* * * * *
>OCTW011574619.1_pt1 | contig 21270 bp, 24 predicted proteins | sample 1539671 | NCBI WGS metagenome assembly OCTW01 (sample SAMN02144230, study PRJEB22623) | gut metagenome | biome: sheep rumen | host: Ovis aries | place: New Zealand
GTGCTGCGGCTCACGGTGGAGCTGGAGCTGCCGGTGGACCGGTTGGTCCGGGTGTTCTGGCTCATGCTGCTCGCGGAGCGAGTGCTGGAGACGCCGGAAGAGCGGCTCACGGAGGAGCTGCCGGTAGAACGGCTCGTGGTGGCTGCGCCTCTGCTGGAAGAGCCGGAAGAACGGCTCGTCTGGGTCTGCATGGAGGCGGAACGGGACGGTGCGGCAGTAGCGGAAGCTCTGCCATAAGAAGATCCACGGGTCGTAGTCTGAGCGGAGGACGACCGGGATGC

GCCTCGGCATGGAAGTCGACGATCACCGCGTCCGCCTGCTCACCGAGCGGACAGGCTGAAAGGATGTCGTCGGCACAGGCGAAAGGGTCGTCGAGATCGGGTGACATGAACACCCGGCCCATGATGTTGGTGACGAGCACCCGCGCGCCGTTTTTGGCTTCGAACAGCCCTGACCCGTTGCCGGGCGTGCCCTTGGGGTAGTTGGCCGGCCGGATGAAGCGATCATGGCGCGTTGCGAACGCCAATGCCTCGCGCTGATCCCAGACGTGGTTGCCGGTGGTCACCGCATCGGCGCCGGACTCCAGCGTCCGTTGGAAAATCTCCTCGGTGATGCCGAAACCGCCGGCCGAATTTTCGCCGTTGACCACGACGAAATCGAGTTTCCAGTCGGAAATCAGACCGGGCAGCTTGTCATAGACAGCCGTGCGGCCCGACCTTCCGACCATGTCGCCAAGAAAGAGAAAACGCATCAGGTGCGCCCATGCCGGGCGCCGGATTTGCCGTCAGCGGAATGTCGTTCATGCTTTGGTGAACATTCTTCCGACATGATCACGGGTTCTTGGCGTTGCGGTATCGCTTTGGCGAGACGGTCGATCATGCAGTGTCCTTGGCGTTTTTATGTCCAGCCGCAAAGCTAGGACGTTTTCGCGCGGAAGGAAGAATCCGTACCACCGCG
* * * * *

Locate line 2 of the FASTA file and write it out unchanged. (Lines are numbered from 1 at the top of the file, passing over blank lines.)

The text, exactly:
GTGCTGCGGCTCACGGTGGAGCTGGAGCTGCCGGTGGACCGGTTGGTCCGGGTGTTCTGGCTCATGCTGCTCGCGGAGCGAGTGCTGGAGACGCCGGAAGAGCGGCTCACGGAGGAGCTGCCGGTAGAACGGCTCGTGGTGGCTGCGCCTCTGCTGGAAGAGCCGGAAGAACGGCTCGTCTGGGTCTGCATGGAGGCGGAACGGGACGGTGCGGCAGTAGCGGAAGCTCTGCCATAAGAAGATCCACGGGTCGTAGTCTGAGCGGAGGACGACCGGGATGC